The appeal to pity fallacy occurs when someone attempts to persuade others by provoking feelings of guilt or pity. Instead of presenting factual information and evidence to support an argument, one may try to play on people’s feelings. However, this is a manipulative tactic because feelings of pity are usually irrelevant to the point being made.
The appeal to pity fallacy is also known as argumentum ad misericordiam or argument from pity and can be observed in various contexts like marketing, political campaigns, and law.
The planning fallacy occurs when we underestimate how long it will take us to complete a future task. Despite knowing that similar tasks have generally taken longer than planned, we hold overly optimistic expectations and believe that next time will be different. Because we make unrealistic plans, we often end up running out of time, money, or energy.
The planning fallacy can impact any type of task and lead to several issues, including missed deadlines, increased costs, and frustration for both individuals and organisations.
Appeal to emotion fallacy occurs when someone tries to convince another person by evoking their feelings rather than providing evidence.
With the appeal to emotion fallacy, people accept a claim as true because they react emotionally to it. As a result, they focus on factors irrelevant to the question at hand, ignoring facts and logical reasoning.
Appeal to emotion fallacy (also known as argument from passion, argumentum ad passiones, or argument from emotion) is common in various contexts like advertising, law, and politics.
An either-or fallacy occurs when someone claims there are only two possible options or sides in an argument when there are actually more. This is a manipulative method that forces others to accept the speaker’s viewpoint as legitimate, feasible, or ethical. This type of black-and-white thinking often appears in political speeches, advertising, and everyday conversations.
A false cause fallacy occurs when someone incorrectly assumes that a causal relation exists between two things or events. This is an improper conclusion because either such a relationship does not exist or the evidence in support of it is insufficient.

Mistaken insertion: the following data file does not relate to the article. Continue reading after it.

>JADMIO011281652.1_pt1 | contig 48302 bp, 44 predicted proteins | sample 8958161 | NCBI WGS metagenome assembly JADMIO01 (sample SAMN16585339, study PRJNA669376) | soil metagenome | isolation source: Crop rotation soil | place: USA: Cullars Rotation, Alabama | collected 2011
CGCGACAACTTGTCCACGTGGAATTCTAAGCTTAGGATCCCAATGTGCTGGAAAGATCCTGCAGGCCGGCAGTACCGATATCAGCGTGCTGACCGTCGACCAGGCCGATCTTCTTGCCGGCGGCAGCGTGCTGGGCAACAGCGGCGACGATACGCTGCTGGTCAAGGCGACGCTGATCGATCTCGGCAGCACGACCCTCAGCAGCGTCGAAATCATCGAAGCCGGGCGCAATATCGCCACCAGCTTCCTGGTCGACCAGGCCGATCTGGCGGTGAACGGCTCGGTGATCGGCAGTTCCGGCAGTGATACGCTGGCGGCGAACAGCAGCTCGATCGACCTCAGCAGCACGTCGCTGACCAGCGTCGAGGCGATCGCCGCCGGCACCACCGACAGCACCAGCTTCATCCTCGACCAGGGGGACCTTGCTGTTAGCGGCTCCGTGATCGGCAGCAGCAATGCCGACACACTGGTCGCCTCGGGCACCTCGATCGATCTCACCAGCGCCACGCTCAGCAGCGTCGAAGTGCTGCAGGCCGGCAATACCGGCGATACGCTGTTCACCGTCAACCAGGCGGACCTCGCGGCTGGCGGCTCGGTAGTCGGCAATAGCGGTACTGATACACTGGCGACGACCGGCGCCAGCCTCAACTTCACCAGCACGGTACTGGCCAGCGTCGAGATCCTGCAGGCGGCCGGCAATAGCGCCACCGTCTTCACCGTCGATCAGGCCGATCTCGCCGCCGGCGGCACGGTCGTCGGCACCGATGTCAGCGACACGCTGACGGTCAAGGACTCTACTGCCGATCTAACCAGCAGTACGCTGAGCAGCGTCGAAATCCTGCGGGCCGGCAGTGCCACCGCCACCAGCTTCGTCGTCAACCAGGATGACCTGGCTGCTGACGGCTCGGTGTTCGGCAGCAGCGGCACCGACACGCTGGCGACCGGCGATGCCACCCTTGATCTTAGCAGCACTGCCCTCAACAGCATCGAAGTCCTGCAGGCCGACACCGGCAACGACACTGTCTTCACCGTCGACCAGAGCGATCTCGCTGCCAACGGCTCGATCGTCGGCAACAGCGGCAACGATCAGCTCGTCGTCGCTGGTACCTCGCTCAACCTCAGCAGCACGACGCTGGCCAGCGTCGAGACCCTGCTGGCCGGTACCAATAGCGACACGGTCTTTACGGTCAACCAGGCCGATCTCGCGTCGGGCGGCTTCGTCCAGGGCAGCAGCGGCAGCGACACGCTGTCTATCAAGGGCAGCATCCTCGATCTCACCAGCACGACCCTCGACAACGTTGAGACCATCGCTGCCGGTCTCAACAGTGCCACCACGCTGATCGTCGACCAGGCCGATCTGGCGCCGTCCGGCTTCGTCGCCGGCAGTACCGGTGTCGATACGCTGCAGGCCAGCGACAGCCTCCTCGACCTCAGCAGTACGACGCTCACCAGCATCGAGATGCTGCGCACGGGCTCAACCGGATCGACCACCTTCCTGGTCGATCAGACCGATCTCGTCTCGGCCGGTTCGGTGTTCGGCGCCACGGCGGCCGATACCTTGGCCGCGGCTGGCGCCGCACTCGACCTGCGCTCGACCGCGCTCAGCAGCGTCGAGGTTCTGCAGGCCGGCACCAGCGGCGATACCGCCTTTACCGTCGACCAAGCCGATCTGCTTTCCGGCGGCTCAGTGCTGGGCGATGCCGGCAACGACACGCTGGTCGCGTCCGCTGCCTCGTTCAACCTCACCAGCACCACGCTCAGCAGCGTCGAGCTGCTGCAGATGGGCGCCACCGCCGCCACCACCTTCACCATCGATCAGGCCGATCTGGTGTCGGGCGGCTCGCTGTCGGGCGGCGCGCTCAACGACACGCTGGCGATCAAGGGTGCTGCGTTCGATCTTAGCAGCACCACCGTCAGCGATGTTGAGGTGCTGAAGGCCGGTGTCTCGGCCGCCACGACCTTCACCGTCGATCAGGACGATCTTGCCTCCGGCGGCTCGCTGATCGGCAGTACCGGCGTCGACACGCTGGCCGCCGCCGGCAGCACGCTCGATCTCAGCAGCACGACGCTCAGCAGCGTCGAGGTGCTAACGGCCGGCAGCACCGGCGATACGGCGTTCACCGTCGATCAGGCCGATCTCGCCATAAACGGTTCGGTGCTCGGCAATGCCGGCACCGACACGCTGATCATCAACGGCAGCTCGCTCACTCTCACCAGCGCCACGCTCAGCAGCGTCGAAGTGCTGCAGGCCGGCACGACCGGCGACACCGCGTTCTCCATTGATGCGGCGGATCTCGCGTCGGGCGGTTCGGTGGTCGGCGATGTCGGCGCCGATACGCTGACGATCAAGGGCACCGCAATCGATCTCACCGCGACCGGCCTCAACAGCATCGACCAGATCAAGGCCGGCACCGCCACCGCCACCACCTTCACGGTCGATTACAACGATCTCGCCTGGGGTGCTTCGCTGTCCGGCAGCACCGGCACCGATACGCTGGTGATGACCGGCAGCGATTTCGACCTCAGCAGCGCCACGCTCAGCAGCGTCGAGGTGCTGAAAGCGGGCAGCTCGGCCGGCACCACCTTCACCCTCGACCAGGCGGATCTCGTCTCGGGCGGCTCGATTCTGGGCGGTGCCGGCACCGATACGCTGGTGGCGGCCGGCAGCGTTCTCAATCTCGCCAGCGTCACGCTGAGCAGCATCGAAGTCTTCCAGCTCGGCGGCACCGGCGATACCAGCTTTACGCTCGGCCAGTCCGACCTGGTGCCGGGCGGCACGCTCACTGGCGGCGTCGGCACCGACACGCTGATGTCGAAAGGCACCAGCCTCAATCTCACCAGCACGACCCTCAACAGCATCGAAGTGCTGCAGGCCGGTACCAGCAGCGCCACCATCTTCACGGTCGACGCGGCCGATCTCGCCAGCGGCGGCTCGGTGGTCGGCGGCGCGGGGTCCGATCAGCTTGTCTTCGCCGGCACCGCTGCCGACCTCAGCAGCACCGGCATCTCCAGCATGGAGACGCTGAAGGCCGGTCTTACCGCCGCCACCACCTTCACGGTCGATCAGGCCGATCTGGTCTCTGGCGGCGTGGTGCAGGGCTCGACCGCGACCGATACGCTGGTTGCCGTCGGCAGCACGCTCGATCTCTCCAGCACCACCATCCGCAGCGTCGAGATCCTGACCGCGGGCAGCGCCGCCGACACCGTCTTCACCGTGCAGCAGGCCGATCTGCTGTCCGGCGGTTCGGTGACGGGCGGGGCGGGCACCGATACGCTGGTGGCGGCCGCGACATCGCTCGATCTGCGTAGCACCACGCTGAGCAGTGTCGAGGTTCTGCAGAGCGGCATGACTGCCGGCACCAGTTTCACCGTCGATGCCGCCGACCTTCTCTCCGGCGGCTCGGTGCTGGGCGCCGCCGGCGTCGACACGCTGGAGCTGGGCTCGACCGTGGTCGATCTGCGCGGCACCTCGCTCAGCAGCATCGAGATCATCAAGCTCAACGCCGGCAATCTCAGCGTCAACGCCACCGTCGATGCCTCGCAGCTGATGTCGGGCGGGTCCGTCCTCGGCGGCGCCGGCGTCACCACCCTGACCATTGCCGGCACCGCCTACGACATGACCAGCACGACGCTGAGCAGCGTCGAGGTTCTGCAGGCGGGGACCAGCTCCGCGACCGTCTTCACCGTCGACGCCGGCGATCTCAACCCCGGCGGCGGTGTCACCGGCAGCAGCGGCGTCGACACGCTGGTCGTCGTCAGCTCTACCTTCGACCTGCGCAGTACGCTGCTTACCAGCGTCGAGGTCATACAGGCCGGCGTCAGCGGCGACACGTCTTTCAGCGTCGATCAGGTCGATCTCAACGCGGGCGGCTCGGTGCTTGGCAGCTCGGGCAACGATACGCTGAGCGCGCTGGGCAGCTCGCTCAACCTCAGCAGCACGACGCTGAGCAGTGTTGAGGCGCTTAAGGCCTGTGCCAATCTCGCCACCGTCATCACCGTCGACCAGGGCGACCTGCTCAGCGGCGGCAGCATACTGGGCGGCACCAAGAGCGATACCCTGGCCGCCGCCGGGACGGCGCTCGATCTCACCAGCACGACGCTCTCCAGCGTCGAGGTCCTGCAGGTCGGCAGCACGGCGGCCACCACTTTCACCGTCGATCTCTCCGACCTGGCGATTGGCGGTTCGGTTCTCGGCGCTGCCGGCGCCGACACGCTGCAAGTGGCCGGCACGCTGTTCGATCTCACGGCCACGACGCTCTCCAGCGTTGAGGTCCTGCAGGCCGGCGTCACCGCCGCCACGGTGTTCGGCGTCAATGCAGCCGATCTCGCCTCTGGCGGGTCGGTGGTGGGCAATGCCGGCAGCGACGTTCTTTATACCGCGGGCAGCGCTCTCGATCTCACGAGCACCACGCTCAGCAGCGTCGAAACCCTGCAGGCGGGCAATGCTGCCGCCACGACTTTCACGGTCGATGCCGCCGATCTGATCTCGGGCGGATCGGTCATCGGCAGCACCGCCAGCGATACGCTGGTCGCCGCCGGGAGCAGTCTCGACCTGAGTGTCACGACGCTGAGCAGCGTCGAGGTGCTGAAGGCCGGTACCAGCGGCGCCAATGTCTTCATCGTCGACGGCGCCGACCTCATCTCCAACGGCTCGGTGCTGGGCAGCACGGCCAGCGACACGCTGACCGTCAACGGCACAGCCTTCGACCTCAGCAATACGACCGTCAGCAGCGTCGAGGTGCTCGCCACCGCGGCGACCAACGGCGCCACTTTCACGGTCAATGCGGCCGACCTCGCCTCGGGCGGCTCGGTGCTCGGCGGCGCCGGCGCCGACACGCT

This type of reasoning error can lead to superstitious beliefs about the causes of various phenomena and events, a poor understanding of reality, and an inability to address root causes of problems.
Ad populum fallacy refers to a claim that something is true simply because that’s what a large number of people believe. In other words, if many people believe something to be true, then it must be true.
This type of argument is often used when there is no real evidence to back up a certain claim. Ad populum fallacy (also called bandwagon fallacy, appeal to numbers, or appeal to popularity) can be found in advertisements, political speeches, and everyday discussions.
Appeal to authority fallacy refers to the use of an expert’s opinion to back up an argument. Instead of justifying one’s claim, a person cites an authority figure who is not qualified to make reliable claims about the topic at hand. Because people tend to believe experts, appeal to authority often imbues an argument with credibility.
Appeal to authority is commonly used as a persuasion technique in advertising, politics, and everyday discussions.
The no true Scotsman fallacy is the attempt to defend a generalisation by denying the validity of any counterexamples given. By changing the definition of who or what belongs to a group or category, the speaker can conveniently dismiss any example that proves the generalisation doesn’t hold.
The word “Scotsman” can be replaced with any other type of group affiliation. The no true Scotsman fallacy often arises in discussions around political, social, and religious matters.
Begging the question fallacy is an argument where the conclusion is assumed in one of the premises. It is an attempt to prove something is true while simultaneously taking that same thing for granted. This line of reasoning is fallacious because the assumption is not justified by any evidence.
In the example above, the conclusion (the belief in God is universal) validly follows from the premise (everyone believes in God), but only because the conclusion is simply a rewording of the premise. Here, we assume in the premise what we supposedly prove in the conclusion. This is a faulty line of reasoning, because you cannot assume what you are trying to prove.
The false dilemma fallacy involves presenting a limited number of options as if they were the only options available. This forces people to choose between two extremes, even though there is a spectrum of possibilities in between. The fallacy is misleading and prevents honest debate.
A false dilemma (or false dichotomy) is a common type of fallacy. It often appears in political speeches and advertisements, as well as informal everyday conversations.